Thursday, May 24, 2012

On commas and quotes

Here at Musings we sometimes wax about the small things. Today, it's about the comma, and its usage in the American system and the Rest of the World (RoW).

I was put onto this by a posting at Noop.NL about the global comma issue (an issue that I was actually unaware existed, but hey!, we don't keep up with everything here), to wit:
  • In Amercian usage, the comma goes inside a quoted passage: She said "I hate commas," and she went on to say more.
  • In the Rest of the World, it's outside the quotation: She said "I hate commas", and she went on to say more.

To my eye, we in America have it wrong; RoW has it right. For the sake of clear communication in project writing, this really should be resolved.

Now, when extended to question marks, ?, and exclaimation marks, !, we follow the world rules: if the question is part of the quote, it goes inside, but if it's part of the sentence as a whole, it goes outside. In other words, we and the world follow the logic of the sentence. What a concept!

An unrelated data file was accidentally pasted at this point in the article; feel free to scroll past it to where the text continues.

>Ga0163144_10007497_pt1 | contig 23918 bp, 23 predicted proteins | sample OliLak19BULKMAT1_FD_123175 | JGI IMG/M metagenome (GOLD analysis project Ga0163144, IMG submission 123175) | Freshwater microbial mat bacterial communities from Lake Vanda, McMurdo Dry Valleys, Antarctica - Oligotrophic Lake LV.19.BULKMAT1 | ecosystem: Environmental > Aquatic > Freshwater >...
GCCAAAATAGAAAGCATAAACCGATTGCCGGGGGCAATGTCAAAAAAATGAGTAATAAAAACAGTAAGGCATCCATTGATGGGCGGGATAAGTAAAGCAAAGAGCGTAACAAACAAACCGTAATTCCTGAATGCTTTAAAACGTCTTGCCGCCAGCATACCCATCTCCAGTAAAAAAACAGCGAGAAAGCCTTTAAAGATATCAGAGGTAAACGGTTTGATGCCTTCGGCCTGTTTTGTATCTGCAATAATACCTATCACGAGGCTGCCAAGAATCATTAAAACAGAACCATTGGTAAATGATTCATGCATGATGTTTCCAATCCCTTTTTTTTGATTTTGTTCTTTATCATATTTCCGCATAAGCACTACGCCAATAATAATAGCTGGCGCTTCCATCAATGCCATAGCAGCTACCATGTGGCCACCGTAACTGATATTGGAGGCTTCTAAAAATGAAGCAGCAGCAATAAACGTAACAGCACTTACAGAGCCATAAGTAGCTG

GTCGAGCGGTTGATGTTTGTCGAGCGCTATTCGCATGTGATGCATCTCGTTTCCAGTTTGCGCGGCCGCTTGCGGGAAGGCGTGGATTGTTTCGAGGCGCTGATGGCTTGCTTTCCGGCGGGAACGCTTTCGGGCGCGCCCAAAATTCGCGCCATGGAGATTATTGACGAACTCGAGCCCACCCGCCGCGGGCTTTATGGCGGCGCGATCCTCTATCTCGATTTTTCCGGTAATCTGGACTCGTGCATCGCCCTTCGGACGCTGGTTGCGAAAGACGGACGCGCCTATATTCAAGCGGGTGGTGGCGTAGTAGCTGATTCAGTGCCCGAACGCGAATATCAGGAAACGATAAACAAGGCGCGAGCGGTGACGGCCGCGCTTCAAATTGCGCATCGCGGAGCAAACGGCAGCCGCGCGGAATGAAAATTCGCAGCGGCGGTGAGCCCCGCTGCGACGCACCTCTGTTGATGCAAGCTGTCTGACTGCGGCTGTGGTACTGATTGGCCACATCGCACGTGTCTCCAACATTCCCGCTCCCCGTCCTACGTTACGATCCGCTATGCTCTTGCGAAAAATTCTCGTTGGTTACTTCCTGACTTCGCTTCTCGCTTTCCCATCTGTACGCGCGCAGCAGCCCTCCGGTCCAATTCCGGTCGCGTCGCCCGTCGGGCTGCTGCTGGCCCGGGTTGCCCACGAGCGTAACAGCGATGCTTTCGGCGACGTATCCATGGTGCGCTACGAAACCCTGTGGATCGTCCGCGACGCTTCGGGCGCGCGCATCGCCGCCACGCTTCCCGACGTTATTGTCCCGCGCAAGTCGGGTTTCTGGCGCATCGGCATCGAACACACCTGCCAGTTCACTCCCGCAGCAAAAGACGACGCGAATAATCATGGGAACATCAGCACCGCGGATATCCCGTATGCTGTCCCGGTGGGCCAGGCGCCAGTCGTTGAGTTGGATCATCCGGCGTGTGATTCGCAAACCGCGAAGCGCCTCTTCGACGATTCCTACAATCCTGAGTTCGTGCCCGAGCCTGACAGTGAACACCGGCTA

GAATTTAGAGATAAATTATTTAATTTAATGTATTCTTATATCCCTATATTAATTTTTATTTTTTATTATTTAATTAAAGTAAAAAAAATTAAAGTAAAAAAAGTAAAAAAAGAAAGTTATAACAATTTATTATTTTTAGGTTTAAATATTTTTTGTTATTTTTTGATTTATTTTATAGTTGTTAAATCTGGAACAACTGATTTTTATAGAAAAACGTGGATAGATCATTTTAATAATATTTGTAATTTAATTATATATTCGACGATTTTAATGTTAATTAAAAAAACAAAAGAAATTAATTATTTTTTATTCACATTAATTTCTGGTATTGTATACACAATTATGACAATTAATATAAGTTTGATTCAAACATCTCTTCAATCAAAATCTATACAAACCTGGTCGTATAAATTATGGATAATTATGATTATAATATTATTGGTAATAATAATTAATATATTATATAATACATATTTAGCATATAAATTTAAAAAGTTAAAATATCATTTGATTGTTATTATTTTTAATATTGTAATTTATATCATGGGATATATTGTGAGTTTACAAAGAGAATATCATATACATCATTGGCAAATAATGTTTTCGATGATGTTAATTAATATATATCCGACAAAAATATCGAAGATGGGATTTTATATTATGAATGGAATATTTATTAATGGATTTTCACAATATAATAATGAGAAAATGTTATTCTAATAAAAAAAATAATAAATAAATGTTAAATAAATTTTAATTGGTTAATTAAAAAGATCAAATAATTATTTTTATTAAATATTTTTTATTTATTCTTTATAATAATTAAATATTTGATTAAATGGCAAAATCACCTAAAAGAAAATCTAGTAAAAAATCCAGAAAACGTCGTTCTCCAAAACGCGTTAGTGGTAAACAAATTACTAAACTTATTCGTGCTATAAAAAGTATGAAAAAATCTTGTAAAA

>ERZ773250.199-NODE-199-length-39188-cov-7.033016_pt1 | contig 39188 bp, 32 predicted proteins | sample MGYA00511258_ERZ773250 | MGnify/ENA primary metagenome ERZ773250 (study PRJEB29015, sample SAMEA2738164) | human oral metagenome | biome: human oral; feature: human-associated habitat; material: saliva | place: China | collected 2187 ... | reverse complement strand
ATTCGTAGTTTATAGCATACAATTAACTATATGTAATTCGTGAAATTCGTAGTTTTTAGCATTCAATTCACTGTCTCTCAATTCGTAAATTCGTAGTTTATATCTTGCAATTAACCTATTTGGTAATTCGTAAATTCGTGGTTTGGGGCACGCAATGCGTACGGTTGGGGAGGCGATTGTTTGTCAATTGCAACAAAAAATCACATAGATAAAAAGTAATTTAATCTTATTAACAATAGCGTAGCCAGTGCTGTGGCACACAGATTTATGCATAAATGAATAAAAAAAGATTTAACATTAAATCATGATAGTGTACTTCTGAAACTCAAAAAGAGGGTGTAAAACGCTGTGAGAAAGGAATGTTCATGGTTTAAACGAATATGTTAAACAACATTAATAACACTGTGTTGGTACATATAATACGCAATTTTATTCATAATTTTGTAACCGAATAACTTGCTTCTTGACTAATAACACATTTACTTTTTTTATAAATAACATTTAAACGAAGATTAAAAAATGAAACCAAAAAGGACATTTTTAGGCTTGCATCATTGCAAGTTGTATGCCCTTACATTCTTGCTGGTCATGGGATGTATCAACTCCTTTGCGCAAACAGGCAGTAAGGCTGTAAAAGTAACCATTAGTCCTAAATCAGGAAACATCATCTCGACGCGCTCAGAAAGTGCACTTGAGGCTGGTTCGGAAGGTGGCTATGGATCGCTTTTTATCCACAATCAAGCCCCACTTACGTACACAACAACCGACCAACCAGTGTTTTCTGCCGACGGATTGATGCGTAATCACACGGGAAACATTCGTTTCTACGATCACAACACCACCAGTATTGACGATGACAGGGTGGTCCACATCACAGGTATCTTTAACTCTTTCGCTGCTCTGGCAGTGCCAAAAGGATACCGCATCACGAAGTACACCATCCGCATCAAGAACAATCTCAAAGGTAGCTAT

A great explanation for the background of the 'great global comma fuss' is found at Tina Blue's posting on this topic. She says (referring to commas inside the quote marks):
And just why, you may ask, do they belong there? Well, it seems to be the result of historical accident. When type was handset, a period or comma outside of quotation marks at the end of a sentence tended to get knocked out of position, so the printers tucked the little devils inside the quotation marks to keep them safe and out of trouble. But apparently only American printers were more attached to convenience than logic, since British printers continued to risk the misalignment of their periods and commas.